It bears repeating that it has never been easier to get and stay in front of key audiences than it is today given all the technological tools (read: economical) available.
Assuming your firm has a website (and if you don’t, that is a whole other conversation), I encourage clients to upload fresh content frequently. This may take the form of a short article (no more than 750-1000 words), blog posts (no more than 300 words), or even a link to an article you published in a print or online publication.
Study after study shows us that there is tremendous room for growth with online marketing initiatives. It is commonplace that upon meeting a prospect, a possible professional services advisor, etc., we all check out their online bio, whether that is on their website, an attorney directory (like Martindale or AVVO) or even LinkedIn. If you frequently upload new content to your website, you will boost your online credibility, which can increase your retention rate.
As 2012 unfolds while the economy putters along and clients become even more selective in their legal services hiring decisions, I challenge you to initiate at least 3 new high impact business development activities to get and stay in front of your most prized clients and wannabes to make this year a success for you and your practice.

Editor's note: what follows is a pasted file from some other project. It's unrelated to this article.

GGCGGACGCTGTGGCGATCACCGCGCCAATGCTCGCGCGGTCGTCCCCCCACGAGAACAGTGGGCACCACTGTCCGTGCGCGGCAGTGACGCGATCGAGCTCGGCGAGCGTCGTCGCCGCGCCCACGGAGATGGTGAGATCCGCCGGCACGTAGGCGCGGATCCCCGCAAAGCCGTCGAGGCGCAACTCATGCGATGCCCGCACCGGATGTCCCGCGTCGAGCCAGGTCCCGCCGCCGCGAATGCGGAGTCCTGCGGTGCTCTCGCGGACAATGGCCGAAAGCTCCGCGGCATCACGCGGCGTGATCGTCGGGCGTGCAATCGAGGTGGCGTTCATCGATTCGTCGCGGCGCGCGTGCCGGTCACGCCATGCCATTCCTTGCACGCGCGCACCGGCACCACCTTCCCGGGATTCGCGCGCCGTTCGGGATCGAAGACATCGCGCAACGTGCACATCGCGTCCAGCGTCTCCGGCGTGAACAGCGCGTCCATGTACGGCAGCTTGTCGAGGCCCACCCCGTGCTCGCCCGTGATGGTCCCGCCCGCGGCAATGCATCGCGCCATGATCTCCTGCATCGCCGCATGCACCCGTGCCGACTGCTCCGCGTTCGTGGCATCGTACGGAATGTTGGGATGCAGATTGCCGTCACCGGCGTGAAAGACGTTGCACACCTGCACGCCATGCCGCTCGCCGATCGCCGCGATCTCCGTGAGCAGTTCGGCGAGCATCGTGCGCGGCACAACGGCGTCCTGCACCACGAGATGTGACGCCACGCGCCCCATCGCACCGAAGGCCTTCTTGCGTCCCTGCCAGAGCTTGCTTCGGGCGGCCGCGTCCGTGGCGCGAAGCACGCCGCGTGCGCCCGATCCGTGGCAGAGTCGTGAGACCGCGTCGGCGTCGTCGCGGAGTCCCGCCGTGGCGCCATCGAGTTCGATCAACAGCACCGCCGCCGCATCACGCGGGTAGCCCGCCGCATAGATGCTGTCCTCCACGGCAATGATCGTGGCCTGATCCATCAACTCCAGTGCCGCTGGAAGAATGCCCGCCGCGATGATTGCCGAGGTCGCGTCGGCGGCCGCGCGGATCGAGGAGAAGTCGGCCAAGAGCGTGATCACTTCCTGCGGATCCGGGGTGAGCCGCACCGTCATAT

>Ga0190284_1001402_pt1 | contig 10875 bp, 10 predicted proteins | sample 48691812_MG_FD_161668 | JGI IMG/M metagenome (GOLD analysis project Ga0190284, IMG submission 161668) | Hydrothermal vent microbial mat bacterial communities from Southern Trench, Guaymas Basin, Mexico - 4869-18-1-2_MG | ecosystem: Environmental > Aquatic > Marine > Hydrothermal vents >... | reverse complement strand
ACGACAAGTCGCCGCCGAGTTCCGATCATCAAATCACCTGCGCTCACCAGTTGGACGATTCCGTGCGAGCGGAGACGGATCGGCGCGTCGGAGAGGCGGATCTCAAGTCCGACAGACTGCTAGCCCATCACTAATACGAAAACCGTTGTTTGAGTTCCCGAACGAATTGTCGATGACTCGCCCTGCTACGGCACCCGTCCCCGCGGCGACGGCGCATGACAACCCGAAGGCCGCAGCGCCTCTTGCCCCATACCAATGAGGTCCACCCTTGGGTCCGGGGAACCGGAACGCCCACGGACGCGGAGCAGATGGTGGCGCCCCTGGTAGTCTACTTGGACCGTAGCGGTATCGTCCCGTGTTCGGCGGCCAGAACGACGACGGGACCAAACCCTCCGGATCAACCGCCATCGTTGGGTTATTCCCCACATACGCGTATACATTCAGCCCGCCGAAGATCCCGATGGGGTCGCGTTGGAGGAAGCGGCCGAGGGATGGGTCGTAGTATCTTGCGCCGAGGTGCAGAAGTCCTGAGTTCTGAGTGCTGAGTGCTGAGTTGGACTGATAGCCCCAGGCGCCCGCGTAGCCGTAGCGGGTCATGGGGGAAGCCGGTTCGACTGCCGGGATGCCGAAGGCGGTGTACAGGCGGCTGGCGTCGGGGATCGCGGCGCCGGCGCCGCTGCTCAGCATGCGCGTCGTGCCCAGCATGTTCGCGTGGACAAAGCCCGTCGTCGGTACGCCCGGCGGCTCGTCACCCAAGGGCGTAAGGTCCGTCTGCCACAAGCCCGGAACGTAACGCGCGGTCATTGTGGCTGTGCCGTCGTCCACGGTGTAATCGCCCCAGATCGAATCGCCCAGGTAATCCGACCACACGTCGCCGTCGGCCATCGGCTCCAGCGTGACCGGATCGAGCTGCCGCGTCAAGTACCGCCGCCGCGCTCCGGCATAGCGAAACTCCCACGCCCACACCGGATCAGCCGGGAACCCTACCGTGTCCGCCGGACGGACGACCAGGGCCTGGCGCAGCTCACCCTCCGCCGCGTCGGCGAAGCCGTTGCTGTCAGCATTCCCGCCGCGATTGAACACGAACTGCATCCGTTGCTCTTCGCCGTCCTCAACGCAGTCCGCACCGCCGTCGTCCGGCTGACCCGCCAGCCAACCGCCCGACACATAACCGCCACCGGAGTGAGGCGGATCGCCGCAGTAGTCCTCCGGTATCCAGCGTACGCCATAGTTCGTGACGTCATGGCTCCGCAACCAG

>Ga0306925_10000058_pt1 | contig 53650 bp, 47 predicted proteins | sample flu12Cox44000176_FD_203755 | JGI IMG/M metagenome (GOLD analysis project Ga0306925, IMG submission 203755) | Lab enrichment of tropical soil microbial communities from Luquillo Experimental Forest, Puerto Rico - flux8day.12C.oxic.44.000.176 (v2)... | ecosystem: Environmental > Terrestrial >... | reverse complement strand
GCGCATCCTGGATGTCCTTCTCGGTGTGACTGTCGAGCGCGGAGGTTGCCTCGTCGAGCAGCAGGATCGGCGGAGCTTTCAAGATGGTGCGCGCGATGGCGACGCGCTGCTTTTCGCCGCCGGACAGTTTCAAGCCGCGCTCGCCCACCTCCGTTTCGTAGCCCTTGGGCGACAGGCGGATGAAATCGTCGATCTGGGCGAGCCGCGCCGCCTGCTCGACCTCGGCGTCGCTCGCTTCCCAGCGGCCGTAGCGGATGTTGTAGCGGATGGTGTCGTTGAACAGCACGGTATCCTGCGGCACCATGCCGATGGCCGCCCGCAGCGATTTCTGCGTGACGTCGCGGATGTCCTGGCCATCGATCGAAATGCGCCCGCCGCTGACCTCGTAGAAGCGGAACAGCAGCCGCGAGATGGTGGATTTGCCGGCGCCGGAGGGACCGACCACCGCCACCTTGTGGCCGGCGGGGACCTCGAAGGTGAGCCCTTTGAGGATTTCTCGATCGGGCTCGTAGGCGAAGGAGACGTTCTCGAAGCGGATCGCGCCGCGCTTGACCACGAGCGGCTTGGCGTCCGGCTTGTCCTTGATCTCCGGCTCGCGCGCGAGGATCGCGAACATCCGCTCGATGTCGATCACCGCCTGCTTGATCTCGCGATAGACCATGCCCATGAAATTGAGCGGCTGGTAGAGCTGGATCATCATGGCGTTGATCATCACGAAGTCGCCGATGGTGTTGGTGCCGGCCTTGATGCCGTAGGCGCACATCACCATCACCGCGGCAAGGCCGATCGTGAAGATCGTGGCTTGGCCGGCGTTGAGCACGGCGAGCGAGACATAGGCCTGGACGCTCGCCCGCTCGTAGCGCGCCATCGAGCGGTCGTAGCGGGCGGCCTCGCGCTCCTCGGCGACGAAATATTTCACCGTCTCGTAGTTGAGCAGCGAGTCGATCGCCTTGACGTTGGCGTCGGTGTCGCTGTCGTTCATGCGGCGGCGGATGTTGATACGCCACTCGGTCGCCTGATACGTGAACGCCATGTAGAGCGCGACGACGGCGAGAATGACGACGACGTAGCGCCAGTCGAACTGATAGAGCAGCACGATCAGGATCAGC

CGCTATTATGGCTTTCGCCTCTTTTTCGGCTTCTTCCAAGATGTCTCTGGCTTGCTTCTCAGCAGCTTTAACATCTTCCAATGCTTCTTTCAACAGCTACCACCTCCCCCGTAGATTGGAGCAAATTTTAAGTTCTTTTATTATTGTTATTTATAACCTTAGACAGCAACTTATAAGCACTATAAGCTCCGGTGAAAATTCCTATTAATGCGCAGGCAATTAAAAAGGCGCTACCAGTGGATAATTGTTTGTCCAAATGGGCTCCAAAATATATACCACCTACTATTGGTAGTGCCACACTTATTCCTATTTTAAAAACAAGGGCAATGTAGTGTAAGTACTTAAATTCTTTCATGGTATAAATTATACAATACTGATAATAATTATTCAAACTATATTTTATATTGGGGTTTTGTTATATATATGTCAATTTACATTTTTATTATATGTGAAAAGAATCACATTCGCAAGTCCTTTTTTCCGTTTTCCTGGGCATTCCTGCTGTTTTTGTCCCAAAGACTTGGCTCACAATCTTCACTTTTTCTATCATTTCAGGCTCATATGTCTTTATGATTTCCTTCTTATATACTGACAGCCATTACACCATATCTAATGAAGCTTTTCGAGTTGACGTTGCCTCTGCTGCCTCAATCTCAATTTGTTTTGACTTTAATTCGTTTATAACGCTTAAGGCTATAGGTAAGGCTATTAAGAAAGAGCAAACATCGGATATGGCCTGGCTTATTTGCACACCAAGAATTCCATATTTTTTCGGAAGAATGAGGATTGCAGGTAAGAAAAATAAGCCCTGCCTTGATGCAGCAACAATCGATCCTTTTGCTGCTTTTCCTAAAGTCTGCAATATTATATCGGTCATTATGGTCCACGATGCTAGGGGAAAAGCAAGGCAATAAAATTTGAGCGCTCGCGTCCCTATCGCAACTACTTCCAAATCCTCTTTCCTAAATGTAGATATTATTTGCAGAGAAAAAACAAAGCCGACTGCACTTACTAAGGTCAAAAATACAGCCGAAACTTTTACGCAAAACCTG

Focus, Focus, Focus
With so many things vying for our attention in the course of a workday, the best way to ensure execution and follow through in your business development initiatives is to write down the names of your “A” target list, the type of activity and outreach you will commit to and by what date. All the better if you have an “accountability partner” which may be a colleague, mentor, or coach. Many of our coaching clients find real value in this aspect of our work together in getting and staying on track in making measurable strides in growing a healthy practice. We partner with clients to help them honor their commitments and discuss obstacles or sticking spots to move through.
Proactive outreach can be as simple as an email invite for coffee to get better acquainted with someone you recently met at an industry trade show. No major time commitment but rather a focused time to learn more about this person and his/her business and challenges. High impact targeted face-to-face business development meetings such as these are some of the best “marketing” you can do to grow your base.
Committing to meet and follow up with five people a month may be a reasonable and attainable goal for your practice. The most important aspect to business development planning is to actually follow through on your commitments. Sure, life gets in the way but as an entrepreneur in your own business, you must figure out ways to effectively manage your time to consistently and persistently get face to face with your clients to strengthen your relationships and prospects/referral sources to cultivate and nurture those relationships. This is where the serious rainmakers separate themselves from the wannabes who answer with excuses to the question “how’s business”. Which are you?
To learn the requisite concrete habits you must develop to become the rainmaker you are meant to be, click the buton below for a free download of Top Habits of Successful Rainmakers. Do it today!